TOPEKA — Leaders of the Kansas Legislature plan to develop a comprehensive strategy for securing the Capitol from coronavirus during the session scheduled to start in January that is likely to prompt ideological chafing among lawmakers not thrilled by public health mandates.
Surging numbers of COVID-19 cases in Kansas compelled GOP and Democratic legislators on the Legislative Coordinating Council to begin preparations Thursday for how best to shield 125 representatives, 40 senators and others regularly in the Capitol from the deadly virus when the session begins Jan. 11. Escalation in the number of cases, hospitalizations and deaths tied to the coronavirus prompted Gov. Laura Kelly to issue Wednesday a revised statewide mask mandate.
House Majority Leader Dan Hawkins, a Wichita Republican, said his conversations with men and women elected to serve in the 2021 session revealed keen interest in personal safety amid the pandemic.
“A common theme is they truly want to make sure that we’re going to keep them safe,” Hawkins said. “Our members want to have assurance that when they come in we’re operating in as safe a manner as possible.”
That view stands in contrast to attitudes of some legislators who denounced the Kelly administration’s ideas on wearing masks, social distancing and avoiding mass gatherings as well as her controversial orders this spring to temporarily close schools and businesses.
There are dozens of state legislators who refuse to wear a mask during committee meetings at the Capitol. At least one new member of the Legislature, Sen.-elect Mark Steffen, a Hutchinson Republican and a physician, has ridiculed research supporting a recommendation that people wear a face covering to deter spread of the virus.
“Individuals should know that there is no known benefit arising from wearing a mask in a viral respiratory illness epidemic,” Steffen said in a social media post. “In an absence of knowledge, governments should not make policies that have hypothetical potential to cause harm.”
Hawkins said there wouldn’t be universal praise among legislators for whatever plan was adopted by the Legislative Coordinating Council.
“Some of them are going to be probably rather touchy,” he said. “There’s going to be some people who won’t like it. Some people will. It’s just our duty and our responsibility to make sure our operation does allow them to be as safe as possible.”
The state’s legislative leadership are expected to consider new policy on wearing of masks, installation of plastic barriers, daily testing requirements, housekeeping expectations, protocol for House and Senate votes, and the public’s ability to be in the Capitol. It’s possible access to House and Senate galleries used by the public could be restricted and that public access to legislators’ offices could be limited.
There are complexities that range from the personal medical condition of legislators to the intepretation of constitutional mandates on conduct of business in the annual legislative session.
House Speaker Ron Ryckman and Senate President Susan Wagle agreed it would be prudent for legislative leadership to draft a set of anti-coronavirus recommendations for operating the next session. The proposal should be shared with the new House and Senate leadership — determined in December through partisan elections but not officially seated until January — before a final decision on preventative steps.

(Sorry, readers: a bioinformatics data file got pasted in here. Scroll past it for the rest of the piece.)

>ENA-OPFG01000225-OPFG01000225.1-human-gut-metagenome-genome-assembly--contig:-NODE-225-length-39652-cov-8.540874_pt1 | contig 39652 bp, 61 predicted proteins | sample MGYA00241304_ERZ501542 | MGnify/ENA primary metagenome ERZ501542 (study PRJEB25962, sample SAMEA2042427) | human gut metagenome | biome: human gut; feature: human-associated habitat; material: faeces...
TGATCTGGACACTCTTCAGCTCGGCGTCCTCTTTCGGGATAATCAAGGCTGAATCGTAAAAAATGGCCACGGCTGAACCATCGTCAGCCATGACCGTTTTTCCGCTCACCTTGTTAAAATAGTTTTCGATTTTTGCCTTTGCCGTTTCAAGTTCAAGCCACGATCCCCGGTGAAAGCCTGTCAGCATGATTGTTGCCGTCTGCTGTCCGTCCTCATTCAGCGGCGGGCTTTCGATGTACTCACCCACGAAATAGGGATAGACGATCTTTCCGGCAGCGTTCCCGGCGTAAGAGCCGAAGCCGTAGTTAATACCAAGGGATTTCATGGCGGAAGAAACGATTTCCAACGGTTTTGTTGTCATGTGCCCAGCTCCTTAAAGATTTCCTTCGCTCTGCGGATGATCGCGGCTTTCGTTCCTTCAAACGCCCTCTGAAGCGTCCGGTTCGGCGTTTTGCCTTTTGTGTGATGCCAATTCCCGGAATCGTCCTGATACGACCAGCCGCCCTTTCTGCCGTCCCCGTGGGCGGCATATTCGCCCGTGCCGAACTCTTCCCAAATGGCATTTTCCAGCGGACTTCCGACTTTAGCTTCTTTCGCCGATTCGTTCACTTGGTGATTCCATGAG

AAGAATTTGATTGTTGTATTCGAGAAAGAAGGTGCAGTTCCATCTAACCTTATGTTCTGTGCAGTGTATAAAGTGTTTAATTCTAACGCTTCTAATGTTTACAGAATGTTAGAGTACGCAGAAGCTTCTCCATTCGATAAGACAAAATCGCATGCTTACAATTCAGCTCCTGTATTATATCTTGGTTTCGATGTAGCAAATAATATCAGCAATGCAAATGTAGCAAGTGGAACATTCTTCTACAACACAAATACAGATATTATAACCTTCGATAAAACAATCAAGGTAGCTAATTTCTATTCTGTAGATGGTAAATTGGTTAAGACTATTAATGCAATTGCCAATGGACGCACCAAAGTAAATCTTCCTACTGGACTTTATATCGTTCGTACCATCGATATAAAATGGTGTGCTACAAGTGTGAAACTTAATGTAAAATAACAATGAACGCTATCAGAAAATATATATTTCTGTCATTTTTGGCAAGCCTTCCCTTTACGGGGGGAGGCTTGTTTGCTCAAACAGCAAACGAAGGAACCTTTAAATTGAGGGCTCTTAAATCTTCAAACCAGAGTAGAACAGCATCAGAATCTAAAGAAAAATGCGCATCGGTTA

“I’m hopeful that I can hear about the proposal and take them to my new president-elect and the new leadership team and ask for their input before I vote on the proposal,” said Wagle, who didn’t seek re-election in 2020.
“Obviously, we want our members to abide by the ones they’ve selected to make these decisions,” Ryckman said. “I think it will have more teeth.”
Members of the Legislative Coordinating Council agreed to allocate $3 million to upgrade audio and visual technology in the Capitol. The goal is to have both legislative chambers and 13 committee meeting rooms in the building ready by January with the cameras, wiring and equipment needed to effectively host either in-person and remote gatherings.
Without expansion of infromation technology capacities in the Capitol, some committees would be left to operate without transparency if the building was closed to the general public.
Tom Day, director of Legislative Administrative Services, said the state lacked a clear policy on the public’s right to bring protest signs into the Capitol.
“We did have some issues, as you are well aware, the last week of the session in March … with individuals bringing in signs and noise-maker type things,” Day said. “We probably need to either pass a statutory change or make it more clear in the LCC policies regarding signage.”
Day said the Kansas Department of Administration had asserted control over the first and second floors of the Capitol, which means signs could be allowed inside the building through the secure entrance and carried on those two floors. It’s unclear who would be responsible for enforcing a legislative branch ban on signs if carried to the upper three floors of the statehouse, he said.
In addition, GOP members of the Legislative Coordinating Council expressed interest in reversing a decision by the Kelly administration to convert to office space a room designated for “meditation” in the Capitol. This second-floor public space — Room 221 East — was created during the administration of Gov. Sam Brownback as an informal prayer space after attempts to establish a chapel.
Budget provisions adopted by the Legislature in 2018, 2019 and 2020 protected that space for meditation purposes, but the governor altered its use because the current 2021 budget didn’t require the room to be reserved for quiet contemplation.